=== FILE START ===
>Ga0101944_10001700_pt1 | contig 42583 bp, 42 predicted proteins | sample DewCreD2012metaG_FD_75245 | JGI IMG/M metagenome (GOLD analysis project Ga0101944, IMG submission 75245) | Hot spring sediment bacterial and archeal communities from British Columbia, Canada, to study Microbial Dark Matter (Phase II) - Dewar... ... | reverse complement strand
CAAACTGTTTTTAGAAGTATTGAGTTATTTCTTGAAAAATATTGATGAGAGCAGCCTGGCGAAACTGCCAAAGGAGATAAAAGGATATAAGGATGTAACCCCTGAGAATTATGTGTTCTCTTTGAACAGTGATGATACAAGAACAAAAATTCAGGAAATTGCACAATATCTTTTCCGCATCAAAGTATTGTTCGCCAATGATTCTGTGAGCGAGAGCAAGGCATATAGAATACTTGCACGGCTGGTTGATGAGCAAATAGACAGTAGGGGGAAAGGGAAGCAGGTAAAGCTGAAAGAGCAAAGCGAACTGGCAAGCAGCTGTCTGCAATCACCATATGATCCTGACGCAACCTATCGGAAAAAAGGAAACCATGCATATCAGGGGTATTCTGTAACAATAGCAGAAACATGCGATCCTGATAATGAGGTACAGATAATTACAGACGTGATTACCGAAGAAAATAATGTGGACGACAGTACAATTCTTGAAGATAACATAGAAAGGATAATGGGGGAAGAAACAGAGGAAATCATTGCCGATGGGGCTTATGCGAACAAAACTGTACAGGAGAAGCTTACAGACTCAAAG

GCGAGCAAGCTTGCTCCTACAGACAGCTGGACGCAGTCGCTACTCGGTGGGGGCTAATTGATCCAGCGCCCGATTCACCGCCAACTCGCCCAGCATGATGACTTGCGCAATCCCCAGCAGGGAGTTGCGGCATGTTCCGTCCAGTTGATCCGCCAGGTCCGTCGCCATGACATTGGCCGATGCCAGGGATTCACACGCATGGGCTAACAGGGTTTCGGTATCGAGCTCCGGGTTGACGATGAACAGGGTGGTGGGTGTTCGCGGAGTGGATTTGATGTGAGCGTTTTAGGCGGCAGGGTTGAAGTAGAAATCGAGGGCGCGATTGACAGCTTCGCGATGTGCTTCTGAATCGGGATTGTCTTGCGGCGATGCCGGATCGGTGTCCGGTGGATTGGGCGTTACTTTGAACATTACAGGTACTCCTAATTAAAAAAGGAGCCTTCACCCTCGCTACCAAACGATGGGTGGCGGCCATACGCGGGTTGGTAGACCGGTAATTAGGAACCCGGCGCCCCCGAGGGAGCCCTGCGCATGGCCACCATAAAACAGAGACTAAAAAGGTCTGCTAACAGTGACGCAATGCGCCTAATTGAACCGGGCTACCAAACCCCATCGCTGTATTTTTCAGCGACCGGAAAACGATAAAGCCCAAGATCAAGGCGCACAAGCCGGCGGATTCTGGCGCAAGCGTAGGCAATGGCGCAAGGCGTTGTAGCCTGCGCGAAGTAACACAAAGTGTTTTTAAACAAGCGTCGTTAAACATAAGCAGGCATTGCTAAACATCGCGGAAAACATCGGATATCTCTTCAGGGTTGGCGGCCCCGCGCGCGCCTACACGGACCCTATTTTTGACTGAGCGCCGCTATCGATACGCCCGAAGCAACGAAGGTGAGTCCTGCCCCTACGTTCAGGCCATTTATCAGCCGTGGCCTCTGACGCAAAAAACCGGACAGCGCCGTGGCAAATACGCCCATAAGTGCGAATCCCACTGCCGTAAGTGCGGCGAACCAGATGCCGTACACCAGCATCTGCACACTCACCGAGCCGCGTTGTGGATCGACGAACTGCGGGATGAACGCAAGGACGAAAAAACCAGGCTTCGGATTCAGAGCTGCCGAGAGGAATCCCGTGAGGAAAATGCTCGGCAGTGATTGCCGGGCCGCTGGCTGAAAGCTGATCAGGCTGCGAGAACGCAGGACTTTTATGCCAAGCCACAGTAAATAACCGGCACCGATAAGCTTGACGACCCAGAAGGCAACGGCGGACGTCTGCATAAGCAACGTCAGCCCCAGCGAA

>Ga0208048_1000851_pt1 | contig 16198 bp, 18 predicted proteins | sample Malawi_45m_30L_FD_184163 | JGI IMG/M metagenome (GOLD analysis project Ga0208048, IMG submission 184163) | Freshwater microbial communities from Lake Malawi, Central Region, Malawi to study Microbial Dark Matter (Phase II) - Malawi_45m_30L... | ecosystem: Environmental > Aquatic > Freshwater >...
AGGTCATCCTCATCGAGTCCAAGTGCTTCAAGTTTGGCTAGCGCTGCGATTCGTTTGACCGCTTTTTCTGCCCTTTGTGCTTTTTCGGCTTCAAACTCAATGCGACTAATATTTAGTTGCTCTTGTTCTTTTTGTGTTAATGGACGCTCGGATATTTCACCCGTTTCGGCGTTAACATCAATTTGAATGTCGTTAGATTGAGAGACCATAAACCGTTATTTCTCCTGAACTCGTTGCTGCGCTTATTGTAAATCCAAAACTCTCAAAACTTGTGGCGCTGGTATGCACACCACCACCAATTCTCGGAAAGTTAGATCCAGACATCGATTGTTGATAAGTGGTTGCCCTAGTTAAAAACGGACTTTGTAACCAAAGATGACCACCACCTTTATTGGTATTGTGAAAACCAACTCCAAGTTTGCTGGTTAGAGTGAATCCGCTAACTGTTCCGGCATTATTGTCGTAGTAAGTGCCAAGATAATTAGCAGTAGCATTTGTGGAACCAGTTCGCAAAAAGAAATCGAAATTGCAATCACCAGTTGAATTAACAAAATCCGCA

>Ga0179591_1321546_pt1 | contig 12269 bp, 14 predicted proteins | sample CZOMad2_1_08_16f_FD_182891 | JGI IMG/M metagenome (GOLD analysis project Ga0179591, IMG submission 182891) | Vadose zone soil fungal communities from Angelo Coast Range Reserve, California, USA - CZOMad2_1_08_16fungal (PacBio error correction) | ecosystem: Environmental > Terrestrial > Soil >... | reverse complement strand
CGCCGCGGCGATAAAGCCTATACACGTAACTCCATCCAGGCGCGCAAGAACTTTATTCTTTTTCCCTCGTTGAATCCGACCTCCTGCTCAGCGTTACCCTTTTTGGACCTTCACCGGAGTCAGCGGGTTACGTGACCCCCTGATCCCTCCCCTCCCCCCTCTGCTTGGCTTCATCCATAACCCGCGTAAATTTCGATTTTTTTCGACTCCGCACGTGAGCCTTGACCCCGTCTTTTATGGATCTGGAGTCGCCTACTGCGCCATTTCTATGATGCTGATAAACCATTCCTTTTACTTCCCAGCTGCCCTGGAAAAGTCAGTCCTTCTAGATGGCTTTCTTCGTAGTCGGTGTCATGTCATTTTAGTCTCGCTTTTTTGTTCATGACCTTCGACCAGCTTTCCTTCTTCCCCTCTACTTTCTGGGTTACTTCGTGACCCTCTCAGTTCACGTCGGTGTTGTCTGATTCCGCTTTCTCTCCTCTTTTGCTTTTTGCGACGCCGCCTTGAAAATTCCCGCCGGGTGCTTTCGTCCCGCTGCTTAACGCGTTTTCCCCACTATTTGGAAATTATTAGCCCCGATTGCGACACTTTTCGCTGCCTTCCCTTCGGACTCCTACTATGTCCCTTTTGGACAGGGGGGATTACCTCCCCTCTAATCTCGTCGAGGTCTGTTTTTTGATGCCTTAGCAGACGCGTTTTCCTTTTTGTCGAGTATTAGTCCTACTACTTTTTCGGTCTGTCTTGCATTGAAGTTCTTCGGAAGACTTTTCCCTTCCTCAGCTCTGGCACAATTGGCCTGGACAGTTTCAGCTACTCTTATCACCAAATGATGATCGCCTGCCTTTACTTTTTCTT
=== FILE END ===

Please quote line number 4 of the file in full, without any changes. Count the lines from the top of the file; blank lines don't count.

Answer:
>Ga0208048_1000851_pt1 | contig 16198 bp, 18 predicted proteins | sample Malawi_45m_30L_FD_184163 | JGI IMG/M metagenome (GOLD analysis project Ga0208048, IMG submission 184163) | Freshwater microbial communities from Lake Malawi, Central Region, Malawi to study Microbial Dark Matter (Phase II) - Malawi_45m_30L... | ecosystem: Environmental > Aquatic > Freshwater >...